A rare and important autograph manuscript by Sir Isaac Newton declaring his personal religious beliefs and the fundamental principles of Christian faith will be offered on June 2nd.
Widely considered the most influential physicist and mathematician of all time, Newton here expounds his less-familiar but evocative and well considered views of theology, which were a key part of the overall world view which sustained his ground-breaking theories. Numbering some 1000 words, and dating from around 1690, the document begins with the elements of worship on which “all Christians agree” – which worship Newton asserts is “included in the first principles of the doctrine of Christ and is sufficient for salvation” – Newton states: …that we may give glory & honour to God the father because he hath created all things & to the Lamb of God because he hath redeemed us with his blood & is our Lord, & that we may pray to God the father in the name of Christ for what we want, & give him thanks for what we receive, & wish for grace & peace from God & Christ & the Holy Ghost, & baptize in their name, & receive the Eucharist in memory of Christs death.
In what is perhaps intended as both a defense of Protestant diversity and a justification of his own further personal views on Christ, Newton adds to his statement “And if any man hath a mind to add to this worship he may do it in his closet without troubling the Churches with his private sentiments.”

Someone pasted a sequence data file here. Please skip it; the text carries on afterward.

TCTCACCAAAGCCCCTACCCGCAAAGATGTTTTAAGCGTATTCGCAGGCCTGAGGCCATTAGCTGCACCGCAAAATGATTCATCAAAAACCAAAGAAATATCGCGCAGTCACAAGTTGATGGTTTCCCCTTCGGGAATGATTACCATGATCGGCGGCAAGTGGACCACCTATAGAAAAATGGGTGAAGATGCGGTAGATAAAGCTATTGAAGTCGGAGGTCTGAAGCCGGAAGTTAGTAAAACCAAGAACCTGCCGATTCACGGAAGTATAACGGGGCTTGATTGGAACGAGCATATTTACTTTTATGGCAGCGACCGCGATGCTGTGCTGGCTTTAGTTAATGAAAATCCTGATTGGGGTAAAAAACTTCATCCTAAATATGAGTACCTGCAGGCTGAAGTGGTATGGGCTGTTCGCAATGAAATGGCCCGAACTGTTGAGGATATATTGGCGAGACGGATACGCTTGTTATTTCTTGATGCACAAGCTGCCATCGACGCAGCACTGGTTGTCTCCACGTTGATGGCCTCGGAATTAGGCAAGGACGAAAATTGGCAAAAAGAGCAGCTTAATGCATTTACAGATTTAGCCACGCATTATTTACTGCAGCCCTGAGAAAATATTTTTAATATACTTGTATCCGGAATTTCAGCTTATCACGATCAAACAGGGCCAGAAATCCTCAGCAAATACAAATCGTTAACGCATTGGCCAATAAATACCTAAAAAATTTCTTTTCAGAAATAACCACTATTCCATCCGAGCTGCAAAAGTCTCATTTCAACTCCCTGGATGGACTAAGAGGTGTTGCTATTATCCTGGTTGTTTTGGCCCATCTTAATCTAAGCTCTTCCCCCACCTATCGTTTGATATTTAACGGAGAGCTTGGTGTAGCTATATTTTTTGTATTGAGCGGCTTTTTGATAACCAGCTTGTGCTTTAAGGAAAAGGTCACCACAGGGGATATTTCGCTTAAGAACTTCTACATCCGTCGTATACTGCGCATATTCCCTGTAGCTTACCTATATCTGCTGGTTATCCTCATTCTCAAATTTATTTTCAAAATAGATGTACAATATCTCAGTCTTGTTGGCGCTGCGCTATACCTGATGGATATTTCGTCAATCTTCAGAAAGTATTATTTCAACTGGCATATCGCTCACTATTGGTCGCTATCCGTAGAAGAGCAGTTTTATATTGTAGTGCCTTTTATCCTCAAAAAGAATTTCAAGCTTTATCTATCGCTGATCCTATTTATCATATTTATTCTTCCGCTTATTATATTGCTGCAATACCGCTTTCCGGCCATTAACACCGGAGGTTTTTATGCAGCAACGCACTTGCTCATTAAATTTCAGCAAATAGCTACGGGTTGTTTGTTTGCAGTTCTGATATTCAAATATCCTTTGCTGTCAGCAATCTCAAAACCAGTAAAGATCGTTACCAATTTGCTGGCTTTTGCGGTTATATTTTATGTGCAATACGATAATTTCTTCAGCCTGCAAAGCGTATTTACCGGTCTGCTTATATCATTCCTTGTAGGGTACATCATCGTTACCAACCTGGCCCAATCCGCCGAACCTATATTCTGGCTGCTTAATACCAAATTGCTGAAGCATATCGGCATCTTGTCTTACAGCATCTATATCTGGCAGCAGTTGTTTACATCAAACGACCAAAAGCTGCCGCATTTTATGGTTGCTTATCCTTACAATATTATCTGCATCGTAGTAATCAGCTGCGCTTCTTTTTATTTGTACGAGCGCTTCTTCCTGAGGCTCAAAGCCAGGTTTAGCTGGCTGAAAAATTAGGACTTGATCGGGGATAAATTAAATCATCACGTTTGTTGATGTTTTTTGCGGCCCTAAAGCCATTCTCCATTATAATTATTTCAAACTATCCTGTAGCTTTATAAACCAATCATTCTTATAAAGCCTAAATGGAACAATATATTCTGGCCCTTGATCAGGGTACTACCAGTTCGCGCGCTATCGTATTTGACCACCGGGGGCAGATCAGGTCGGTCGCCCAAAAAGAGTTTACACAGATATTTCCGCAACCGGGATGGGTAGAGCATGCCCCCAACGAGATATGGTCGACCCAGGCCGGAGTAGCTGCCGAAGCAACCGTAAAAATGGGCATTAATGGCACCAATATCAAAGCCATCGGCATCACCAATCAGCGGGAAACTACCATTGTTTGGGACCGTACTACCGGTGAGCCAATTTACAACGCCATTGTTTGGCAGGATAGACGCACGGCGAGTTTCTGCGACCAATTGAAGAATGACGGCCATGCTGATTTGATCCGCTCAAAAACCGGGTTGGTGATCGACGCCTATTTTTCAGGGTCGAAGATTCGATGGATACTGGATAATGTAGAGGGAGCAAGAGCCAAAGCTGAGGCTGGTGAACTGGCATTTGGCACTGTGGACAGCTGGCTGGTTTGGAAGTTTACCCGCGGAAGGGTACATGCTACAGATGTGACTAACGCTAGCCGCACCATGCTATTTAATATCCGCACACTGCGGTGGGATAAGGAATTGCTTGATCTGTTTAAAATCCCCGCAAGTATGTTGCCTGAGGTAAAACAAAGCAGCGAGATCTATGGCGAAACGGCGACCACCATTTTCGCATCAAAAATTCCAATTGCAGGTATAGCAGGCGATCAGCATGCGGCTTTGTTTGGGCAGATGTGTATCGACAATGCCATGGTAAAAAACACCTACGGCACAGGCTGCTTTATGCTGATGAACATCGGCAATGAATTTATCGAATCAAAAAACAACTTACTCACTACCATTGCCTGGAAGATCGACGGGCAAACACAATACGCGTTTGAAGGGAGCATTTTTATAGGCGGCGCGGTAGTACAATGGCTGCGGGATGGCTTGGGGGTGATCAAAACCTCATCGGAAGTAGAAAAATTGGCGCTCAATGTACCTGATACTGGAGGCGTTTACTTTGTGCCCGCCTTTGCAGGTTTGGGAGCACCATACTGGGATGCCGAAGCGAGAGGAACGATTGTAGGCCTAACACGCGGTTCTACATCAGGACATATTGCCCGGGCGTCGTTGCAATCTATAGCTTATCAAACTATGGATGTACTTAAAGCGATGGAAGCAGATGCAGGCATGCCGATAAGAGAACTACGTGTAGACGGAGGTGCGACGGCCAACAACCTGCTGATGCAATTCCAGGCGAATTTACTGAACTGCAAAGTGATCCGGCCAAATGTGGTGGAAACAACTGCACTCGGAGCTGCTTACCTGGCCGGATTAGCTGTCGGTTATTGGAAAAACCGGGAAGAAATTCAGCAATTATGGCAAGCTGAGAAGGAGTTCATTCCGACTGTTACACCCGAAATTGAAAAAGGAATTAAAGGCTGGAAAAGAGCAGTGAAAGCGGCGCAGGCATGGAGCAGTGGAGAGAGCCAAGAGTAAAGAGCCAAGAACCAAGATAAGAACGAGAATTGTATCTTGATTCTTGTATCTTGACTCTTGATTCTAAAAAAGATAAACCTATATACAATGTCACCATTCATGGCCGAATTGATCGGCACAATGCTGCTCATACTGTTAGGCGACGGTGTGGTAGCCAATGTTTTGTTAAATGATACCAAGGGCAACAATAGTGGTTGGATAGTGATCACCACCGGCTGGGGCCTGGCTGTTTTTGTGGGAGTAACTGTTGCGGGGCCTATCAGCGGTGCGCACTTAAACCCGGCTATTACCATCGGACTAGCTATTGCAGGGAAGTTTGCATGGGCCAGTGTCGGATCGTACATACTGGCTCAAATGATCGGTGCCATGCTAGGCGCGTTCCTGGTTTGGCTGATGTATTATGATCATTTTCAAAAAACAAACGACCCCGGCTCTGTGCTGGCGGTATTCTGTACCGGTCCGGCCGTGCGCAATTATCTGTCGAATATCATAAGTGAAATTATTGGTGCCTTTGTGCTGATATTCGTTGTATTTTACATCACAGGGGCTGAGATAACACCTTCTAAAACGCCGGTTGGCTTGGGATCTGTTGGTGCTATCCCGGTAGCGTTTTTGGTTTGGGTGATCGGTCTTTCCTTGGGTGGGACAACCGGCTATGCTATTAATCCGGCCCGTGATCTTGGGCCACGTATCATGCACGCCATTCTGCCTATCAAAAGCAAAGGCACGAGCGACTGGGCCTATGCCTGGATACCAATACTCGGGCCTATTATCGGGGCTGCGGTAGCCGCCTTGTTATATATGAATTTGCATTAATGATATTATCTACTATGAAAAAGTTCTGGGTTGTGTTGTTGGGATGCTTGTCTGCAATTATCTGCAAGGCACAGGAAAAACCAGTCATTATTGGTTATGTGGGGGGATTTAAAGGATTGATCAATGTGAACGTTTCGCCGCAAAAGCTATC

The present manuscript is from the Portsmouth Papers, part of the collection of both scientific and “not-scientific” papers donated by the Fifth Earl of Portsmouth to Cambridge University in 1872. The bulk of the collection was auctioned off at Sotheby’s in the summer of 1936, bringing to light many previously hidden facets of Newton’s broad range of interests.
The manuscript testifies both to the depth of the great natural philosopher’s religious convictions and to his Biblical scholarship. Beyond a statement of the fundamental principles of faith, Newton also here explains how to understand the major names by which Jesus is referenced in the New Testament (“Son of God,” “son of man,” etc.), and he further explains the meaning of the word “Anti-Christ.”
Newton manuscripts of such quality and length are extremely rare in private hands, with the great majority of Newton manuscripts residing in institutional collections.